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Douglas Harper's Etymology Dictionary

"study of the biological basis of social behavior," 1946, from socio- + biology. Related: Sociobiological.


n. The science that applies the principles of evolutionary biology to the study of social behaviour in both humans and animals


n. the branch of biology that conducts comparative studies of the social organization of animals (including human beings) with regard to its evolutionary history


Sociobiology is a field of scientific study that is based on the hypothesis that social behavior has resulted from evolution and attempts to examine and explain social behavior within that context. It is a branch of biology that deals with social behavior, and also draws from ethology, anthropology, evolution, zoology, archaeology, population genetics, and other disciplines. Within the study of human societies, sociobiology is closely allied to the fields of Darwinian anthropology, human behavioral ecology and evolutionary psychology.

Sociobiology investigates social behaviors, such as mating patterns, territorial fights, pack hunting, and the hive society of social insects. It argues that just as selection pressure led to animals evolving useful ways of interacting with the natural environment, it led to the genetic evolution of advantageous social behavior.

While the term "sociobiology" can be traced to the 1940s, the concept did not gain major recognition until the publication of Edward O. Wilson's book Sociobiology: The New Synthesis in 1975. The new field quickly became the subject of controversy. Criticism, most notably from Richard Lewontin and Stephen Jay Gould, centered on the contention that genes play a role in human behavior and that traits such as aggressiveness can be explained by biology rather than social environment. Sociobiologists responded to the criticism by pointing to the complex relationship between nature and nurture. Anthropologist John Tooby and psychologist Leda Cosmides founded the field of evolutionary psychology.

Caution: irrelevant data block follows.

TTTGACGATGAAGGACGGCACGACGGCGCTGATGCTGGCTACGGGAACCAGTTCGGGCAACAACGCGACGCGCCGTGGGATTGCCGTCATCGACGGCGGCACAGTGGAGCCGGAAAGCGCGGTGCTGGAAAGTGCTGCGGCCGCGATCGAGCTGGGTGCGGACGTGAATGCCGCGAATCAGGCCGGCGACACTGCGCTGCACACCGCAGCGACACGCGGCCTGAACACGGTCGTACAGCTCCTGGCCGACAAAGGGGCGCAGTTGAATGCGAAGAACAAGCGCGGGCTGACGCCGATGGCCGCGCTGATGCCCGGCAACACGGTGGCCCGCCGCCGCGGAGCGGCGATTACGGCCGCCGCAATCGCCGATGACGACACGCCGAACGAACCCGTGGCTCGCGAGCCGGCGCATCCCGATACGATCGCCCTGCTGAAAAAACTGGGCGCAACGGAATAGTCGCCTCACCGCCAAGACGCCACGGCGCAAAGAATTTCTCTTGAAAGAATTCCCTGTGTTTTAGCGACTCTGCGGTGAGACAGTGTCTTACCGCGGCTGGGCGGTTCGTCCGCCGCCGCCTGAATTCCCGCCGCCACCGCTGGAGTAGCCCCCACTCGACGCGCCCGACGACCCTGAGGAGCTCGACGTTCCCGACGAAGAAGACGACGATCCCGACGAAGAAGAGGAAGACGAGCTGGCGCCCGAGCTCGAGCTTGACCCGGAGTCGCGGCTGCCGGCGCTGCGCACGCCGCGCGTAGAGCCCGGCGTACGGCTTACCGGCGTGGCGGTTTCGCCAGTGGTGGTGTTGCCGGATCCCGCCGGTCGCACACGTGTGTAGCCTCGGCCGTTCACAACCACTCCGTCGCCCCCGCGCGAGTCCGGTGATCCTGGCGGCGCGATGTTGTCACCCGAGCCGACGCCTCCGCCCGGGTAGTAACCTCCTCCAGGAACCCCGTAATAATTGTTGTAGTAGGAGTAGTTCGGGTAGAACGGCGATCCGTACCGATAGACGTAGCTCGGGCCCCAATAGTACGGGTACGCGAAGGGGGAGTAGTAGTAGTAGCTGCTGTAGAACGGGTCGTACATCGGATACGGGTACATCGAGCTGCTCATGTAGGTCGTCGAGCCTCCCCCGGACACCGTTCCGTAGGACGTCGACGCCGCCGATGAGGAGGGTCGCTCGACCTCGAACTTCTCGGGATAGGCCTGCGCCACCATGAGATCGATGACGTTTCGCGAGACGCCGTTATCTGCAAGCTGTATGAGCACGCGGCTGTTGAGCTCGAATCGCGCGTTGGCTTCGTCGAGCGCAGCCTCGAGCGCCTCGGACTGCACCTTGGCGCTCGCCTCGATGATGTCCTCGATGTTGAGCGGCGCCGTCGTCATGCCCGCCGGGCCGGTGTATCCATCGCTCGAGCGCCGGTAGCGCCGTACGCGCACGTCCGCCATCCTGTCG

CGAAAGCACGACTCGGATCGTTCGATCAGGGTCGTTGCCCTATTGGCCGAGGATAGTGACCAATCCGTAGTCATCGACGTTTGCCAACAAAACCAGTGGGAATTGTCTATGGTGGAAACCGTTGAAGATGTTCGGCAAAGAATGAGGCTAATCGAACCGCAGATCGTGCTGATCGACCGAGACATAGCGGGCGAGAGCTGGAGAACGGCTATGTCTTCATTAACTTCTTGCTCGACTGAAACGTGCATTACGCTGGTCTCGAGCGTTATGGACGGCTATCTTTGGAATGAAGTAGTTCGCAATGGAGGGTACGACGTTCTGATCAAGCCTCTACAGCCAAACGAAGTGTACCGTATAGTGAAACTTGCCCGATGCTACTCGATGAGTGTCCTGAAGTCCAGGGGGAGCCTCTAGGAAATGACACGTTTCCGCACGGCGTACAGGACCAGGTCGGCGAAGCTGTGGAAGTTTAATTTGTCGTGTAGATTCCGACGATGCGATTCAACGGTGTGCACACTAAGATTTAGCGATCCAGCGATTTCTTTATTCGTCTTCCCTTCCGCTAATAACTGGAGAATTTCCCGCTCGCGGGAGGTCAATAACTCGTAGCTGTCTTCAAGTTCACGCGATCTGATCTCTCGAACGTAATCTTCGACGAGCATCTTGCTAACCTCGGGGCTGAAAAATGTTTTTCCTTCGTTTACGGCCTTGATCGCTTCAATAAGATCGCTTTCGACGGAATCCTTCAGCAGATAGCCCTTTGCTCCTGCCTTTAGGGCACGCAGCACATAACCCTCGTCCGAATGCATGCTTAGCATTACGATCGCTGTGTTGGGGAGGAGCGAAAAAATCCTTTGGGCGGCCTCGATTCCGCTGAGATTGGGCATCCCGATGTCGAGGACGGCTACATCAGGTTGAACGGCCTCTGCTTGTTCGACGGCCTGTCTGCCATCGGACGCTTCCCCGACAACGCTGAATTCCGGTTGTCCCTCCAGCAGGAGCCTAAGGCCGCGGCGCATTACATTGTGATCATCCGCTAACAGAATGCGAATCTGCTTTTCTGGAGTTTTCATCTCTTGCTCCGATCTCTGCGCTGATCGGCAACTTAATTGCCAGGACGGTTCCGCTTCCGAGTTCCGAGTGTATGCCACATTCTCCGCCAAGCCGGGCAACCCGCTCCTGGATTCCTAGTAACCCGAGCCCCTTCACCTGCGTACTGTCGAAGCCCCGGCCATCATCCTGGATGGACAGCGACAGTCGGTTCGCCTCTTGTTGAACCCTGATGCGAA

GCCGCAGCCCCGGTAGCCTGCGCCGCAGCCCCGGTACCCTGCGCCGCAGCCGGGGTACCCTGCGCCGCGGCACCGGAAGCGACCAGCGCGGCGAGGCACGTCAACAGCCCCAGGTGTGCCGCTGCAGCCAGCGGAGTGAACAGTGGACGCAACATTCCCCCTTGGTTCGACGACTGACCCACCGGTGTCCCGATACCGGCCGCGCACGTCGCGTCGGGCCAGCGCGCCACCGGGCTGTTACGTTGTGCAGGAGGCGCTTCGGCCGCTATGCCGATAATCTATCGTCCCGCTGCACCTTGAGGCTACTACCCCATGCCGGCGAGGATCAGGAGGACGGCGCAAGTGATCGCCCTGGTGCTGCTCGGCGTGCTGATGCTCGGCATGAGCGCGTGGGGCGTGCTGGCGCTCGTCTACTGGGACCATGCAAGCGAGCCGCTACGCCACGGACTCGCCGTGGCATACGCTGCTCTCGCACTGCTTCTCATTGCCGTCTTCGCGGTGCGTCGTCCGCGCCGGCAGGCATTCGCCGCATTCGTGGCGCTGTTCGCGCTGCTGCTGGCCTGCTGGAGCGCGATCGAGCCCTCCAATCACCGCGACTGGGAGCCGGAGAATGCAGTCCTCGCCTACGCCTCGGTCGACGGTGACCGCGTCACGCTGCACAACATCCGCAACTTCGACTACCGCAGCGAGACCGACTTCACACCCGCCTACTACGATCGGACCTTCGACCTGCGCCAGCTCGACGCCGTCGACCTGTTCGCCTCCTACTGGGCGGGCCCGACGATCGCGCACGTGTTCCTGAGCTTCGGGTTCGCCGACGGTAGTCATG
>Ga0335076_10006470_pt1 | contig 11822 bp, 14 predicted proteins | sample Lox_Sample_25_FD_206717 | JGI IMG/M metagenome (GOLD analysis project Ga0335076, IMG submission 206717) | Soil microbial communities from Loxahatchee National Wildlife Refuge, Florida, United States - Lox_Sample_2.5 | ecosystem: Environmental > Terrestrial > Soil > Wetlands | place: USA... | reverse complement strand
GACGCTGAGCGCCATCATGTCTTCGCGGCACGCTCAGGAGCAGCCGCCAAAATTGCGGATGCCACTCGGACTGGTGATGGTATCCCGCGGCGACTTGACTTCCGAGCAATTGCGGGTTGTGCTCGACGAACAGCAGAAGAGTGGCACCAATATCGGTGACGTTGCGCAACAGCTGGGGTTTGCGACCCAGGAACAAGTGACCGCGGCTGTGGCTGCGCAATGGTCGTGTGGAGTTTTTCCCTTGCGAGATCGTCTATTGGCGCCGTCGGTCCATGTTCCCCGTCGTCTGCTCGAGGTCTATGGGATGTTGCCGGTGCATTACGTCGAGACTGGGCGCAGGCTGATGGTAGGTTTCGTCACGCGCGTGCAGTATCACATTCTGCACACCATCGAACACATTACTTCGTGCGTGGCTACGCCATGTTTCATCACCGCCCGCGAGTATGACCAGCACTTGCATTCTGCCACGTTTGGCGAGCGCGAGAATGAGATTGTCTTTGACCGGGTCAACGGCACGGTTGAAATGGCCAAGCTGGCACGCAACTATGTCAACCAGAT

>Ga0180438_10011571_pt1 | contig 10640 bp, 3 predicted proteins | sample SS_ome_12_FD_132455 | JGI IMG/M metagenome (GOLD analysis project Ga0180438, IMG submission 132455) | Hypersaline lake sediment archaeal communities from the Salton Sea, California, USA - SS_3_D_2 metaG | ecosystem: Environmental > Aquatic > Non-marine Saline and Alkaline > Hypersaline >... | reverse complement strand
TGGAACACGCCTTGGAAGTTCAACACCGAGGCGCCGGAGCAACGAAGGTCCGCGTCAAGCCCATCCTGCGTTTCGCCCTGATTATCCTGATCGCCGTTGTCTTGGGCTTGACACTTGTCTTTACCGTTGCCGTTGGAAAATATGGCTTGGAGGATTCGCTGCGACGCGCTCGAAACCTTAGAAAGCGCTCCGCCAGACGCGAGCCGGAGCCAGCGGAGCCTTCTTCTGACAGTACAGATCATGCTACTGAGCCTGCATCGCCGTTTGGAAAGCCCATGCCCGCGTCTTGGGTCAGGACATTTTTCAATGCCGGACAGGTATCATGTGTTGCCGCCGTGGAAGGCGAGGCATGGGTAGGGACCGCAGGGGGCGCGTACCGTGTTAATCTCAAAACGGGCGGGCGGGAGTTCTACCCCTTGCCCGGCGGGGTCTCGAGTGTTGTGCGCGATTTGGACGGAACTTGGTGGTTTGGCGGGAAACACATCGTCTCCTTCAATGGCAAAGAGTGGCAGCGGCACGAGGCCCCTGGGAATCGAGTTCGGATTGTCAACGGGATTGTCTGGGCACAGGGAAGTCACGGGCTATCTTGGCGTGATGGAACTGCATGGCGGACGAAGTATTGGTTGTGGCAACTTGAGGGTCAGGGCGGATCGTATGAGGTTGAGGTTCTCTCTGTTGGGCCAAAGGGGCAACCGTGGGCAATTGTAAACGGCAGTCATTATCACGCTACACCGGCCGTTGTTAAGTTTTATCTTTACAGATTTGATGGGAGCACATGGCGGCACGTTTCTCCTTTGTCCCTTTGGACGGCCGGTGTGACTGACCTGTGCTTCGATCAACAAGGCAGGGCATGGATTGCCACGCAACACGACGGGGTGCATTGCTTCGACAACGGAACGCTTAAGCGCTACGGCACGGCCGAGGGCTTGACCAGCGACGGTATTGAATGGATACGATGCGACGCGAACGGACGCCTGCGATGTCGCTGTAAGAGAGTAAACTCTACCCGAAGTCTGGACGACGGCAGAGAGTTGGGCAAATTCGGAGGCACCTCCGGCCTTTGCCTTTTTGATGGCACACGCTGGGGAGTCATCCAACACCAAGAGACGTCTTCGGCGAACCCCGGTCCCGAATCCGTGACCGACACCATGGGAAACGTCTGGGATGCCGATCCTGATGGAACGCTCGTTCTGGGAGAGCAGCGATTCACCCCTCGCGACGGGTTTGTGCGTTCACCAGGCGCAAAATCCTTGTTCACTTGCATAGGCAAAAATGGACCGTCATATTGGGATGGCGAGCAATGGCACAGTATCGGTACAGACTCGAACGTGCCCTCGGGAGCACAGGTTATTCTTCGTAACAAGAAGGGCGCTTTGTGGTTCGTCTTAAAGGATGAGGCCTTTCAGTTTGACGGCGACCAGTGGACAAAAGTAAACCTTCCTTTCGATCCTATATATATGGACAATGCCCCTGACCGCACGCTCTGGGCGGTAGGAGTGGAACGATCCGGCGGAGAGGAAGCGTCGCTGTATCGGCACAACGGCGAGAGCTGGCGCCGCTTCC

Usage examples of "sociobiology".

They may be invoked to privilege the personal, to protect us from a crassly reductionist biology - at its worst, vulgar sociobiology - but such attempts at privilege merely serve to harden the resolve of biological reductionists, and to encourage the fragmentation of our understanding of what can ultimately only be understood as a unitary world.

For the sociobiology debate, see, on the one side, Wilson, E O sociobiology, the new Synthesis, Harvard University Press, 1975, or Dawkins, R The Selfish Gene, Oxford, 1976, and these two authors' several subsequent books.